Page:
The court found there was insufficient evidence to convict Constantinides on charges that he accepted a 2,000 bribe from private Larnaca opthalmiatrist Andreas Vorkas on October 10, 1998. Vorkas told the court that he had handed the cash to Constantinides at his Larnaca clinic in return for the government doctor ensuring the Makarios bought eye treatment equipment through him.

    Police - having been tipped off by Dr Vorkas -- arrested Dr Constantinides with the 2,000 on him as he left Vorkas' clinic on the morning of October 10.

    Constantinides insisted he had been given the money by Vorkas as a loan for him to pay for his daughter, studying in London, to buy a computer.

    During the lengthy trial, Constantinides' lawyer, Efstathios Efstathiou, told the court his client had been set up by Vorkas. Efstathiou said Vorkas held a grudge against Constantinides because the opening of the Makarios eye unit was taking patients away from Vorkas' private eye clinic.

    Copyright Cyprus Mail 2001

    [10] Racehorse feed doped?

    By a Staff Reporter

    THE CYPRUS Turf Club yesterday refused to comment about reports in Phileleftheros that samples of horse feed had tested positive for doping in Ireland. The newspaper claimed that the Irish laboratory had found three banned substances in urine samples taken from winning horses.

    The Veterinary Department yesterday told the Cyprus Mail that horse doping was cruelty to animals, and that owners and trainers of doped horses were prosecuted.

    "Lately there have been quite a lot of cases that we have just prosecuted. Just recently, I signed the warrant for police to take measures against owners and trainers," said senior veterinary officer, Andreas Orphanides.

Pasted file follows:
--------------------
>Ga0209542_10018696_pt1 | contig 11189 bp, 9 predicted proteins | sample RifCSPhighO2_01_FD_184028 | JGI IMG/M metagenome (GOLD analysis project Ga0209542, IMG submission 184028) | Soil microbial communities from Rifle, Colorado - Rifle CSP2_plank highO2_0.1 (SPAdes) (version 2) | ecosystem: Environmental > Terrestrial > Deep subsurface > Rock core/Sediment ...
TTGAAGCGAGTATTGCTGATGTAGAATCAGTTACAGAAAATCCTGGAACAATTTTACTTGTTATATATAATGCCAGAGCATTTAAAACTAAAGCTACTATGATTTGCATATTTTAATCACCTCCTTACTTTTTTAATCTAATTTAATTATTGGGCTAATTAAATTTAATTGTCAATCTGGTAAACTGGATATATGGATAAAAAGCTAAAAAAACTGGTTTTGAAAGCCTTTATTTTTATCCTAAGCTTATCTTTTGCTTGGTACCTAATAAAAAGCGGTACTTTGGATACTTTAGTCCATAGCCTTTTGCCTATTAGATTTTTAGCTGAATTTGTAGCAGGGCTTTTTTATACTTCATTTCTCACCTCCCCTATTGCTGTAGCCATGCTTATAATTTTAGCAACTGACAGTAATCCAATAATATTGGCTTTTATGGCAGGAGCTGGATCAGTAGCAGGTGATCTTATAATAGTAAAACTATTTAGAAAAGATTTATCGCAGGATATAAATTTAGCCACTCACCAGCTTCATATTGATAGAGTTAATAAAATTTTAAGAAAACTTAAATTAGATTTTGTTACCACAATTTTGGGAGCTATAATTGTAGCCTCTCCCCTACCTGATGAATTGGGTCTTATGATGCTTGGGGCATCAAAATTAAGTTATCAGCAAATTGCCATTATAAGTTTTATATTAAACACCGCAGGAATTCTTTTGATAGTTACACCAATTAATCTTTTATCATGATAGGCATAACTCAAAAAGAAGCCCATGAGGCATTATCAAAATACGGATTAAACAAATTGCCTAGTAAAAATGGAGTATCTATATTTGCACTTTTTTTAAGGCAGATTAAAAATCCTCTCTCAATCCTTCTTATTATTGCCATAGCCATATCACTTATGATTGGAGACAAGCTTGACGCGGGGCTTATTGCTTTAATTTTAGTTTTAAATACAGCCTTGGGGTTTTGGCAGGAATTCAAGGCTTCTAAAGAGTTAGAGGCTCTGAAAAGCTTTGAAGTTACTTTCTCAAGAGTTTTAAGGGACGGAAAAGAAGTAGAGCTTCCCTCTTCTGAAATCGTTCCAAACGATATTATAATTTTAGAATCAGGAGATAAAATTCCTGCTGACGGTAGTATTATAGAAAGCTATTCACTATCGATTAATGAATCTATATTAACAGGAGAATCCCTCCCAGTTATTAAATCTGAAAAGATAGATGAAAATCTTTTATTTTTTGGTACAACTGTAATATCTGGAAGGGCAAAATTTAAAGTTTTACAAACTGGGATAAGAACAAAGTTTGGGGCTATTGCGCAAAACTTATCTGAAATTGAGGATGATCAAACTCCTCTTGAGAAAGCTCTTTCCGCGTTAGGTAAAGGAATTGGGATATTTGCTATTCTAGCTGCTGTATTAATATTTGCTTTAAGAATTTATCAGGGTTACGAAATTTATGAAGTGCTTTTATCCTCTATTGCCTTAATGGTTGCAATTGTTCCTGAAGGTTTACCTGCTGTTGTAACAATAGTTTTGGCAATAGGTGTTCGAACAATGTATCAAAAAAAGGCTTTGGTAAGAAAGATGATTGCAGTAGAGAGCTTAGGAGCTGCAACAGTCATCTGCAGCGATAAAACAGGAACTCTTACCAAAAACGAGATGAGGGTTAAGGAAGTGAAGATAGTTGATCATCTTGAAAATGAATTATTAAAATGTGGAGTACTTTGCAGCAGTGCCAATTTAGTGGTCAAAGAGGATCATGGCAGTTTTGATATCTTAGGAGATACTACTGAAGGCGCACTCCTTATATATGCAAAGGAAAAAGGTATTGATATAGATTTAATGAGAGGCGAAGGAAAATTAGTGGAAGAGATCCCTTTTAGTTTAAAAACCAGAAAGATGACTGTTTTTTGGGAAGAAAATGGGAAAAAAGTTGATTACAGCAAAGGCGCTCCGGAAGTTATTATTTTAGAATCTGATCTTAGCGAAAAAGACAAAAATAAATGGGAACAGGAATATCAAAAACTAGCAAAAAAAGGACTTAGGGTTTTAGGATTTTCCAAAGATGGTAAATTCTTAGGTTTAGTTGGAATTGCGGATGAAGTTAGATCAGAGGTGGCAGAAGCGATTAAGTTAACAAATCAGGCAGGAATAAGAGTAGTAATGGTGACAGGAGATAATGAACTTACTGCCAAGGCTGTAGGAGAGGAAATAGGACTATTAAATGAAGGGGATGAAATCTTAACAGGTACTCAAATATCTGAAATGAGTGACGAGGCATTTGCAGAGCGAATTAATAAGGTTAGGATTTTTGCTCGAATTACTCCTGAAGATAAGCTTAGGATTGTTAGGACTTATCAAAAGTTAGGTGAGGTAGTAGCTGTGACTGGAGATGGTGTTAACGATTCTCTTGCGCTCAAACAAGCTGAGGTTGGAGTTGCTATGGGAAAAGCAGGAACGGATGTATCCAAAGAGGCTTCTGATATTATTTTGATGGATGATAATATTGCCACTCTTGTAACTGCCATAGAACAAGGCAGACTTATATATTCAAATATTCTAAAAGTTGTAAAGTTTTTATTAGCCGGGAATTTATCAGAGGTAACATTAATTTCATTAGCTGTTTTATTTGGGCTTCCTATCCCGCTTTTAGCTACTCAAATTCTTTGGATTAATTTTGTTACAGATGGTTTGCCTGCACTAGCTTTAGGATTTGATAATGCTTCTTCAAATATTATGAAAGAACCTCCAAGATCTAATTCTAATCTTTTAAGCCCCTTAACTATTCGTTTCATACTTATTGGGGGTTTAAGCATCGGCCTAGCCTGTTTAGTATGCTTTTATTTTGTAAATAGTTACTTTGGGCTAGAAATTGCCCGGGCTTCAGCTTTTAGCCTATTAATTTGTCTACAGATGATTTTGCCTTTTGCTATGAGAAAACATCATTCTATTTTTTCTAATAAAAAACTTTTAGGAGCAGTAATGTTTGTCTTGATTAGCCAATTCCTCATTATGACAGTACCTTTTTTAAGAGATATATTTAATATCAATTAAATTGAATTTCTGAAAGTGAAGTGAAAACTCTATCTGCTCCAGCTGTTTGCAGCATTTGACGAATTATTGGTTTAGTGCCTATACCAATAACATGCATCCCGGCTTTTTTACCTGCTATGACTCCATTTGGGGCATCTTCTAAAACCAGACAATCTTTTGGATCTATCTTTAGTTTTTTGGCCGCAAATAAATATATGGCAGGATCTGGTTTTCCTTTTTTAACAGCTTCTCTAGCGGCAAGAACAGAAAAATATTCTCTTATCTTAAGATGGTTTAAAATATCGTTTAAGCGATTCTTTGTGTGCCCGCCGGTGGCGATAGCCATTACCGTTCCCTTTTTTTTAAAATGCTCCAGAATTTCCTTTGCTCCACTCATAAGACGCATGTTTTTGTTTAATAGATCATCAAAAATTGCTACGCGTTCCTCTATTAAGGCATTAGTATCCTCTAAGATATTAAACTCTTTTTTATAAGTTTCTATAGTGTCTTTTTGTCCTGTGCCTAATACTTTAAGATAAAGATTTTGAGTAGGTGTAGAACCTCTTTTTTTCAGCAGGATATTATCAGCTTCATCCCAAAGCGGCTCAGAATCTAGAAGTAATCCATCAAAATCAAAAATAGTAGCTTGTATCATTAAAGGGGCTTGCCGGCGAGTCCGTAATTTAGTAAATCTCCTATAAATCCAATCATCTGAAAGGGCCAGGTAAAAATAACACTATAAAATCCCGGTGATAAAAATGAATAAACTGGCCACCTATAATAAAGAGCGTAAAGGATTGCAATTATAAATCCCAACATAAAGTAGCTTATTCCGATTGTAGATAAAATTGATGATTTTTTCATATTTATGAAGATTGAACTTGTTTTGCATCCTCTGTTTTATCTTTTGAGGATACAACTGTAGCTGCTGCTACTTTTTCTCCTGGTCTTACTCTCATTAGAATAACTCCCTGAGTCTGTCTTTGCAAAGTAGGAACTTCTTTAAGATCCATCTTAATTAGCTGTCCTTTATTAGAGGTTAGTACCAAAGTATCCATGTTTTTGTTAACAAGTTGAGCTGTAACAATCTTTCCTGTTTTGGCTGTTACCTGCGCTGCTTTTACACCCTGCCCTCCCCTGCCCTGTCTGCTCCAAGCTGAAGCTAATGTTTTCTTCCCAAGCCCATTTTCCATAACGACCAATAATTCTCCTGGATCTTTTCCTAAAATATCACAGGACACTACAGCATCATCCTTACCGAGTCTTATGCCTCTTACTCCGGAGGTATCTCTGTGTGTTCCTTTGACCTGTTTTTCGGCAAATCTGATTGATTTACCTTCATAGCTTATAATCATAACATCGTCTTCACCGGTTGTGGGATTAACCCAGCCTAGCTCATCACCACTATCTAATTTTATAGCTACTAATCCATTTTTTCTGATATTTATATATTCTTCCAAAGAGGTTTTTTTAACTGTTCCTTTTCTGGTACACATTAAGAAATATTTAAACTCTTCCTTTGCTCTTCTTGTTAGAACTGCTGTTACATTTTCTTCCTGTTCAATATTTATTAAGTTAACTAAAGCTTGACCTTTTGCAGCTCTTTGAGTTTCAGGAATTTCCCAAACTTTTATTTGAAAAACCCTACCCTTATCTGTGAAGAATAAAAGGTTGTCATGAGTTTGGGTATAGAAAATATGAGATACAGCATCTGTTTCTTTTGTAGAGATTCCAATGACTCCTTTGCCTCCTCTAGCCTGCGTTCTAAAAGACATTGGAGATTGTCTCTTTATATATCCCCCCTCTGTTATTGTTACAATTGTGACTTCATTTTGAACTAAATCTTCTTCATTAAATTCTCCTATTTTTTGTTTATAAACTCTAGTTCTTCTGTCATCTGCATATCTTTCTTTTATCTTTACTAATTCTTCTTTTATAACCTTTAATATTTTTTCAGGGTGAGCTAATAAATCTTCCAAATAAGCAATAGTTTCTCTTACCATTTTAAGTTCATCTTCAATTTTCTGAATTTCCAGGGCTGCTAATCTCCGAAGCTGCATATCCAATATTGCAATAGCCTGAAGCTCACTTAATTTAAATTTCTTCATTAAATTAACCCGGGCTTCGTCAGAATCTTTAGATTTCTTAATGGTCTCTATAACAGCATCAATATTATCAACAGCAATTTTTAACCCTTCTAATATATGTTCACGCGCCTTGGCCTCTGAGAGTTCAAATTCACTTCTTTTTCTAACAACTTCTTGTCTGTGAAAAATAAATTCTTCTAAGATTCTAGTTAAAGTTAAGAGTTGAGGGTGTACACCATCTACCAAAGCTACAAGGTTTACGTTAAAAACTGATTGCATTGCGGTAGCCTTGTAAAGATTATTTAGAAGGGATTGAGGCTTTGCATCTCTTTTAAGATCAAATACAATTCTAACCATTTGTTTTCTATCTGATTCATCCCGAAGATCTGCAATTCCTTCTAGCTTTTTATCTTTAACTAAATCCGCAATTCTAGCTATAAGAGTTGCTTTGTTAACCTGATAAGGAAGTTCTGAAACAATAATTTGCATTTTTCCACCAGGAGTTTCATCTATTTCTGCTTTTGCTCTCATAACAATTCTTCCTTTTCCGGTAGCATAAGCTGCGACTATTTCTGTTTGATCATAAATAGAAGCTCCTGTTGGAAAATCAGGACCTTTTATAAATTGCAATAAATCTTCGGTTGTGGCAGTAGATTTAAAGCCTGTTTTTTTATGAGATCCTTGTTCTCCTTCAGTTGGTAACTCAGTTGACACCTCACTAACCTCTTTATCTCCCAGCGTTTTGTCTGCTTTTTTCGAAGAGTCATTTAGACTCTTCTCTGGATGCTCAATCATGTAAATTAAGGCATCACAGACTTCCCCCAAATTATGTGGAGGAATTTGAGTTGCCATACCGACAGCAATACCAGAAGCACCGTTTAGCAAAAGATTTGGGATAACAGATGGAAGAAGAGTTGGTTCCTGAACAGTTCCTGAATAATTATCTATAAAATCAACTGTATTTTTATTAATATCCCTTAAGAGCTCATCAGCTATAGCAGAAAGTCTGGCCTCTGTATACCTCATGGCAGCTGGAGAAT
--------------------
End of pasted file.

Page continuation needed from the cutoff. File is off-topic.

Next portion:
He said several people were implemented in the case.

    Phileleftheros newspaper said the known results could be the tip of the iceberg if all horse feed had been contaminated.

    Trainers have accused the government of insufficient quality control checks on horse feed.

    But the Turf Club said individual cases were still pending and that it would be unfair to comment.

    CID said yesterday that they were still waiting for results before proceeding with a case.

    The Horse Trainers Association SIDIK threatened industrial action earlier this month to protest against sluggish anti-doping measures.

    They say lengthy blood tests caused inconvenient delays in confirming race winners and distributing prize money.

    Copyright Cyprus Mail 2001

    [11] Cabinet orders probe into Turkish Cypriot ill-treatment claim

    By a Staff Reporter THE CABINET yesterday appointed a two-man investigating committee to look into allegations that Turkish Cypriots who crossed to the south were ill-treated by police.

    The claims, made in the Turkish Cypriot press last week, prompted the government to launch an investigation.

    Government Spokesman Michalis Papapetrou has categorically denied the allegations.

    Because no formal complaint of ill-treatment was lodged with the Attorney- general's office, the government took it upon itself to investigate the claims.

    The two members appointed to the committee yesterday were Demetris Stylianides, a former president of the Supreme Court and a former member of the Commission for the European Convention for the Prevention of Torture, and state attorney Olga Loizou.

    The government said last week it believed the Turkish Cypriot claims were a staged affair to substantiate their claims that Greek and Turkish Cypriots could not live together.

    Copyright Cyprus Mail 2001

    [12] Sex discrimination plea over ID cards

    By a Staff Reporter

    DISY deputy Lia Georgiadou yesterday led a House Refugee Committee call for universal identity card application forms to be introduced for both sexes.

    Speaking at the committee yesterday, Georgiadou said women were asked how many times they had been married and how many children they had, something that was not required from men.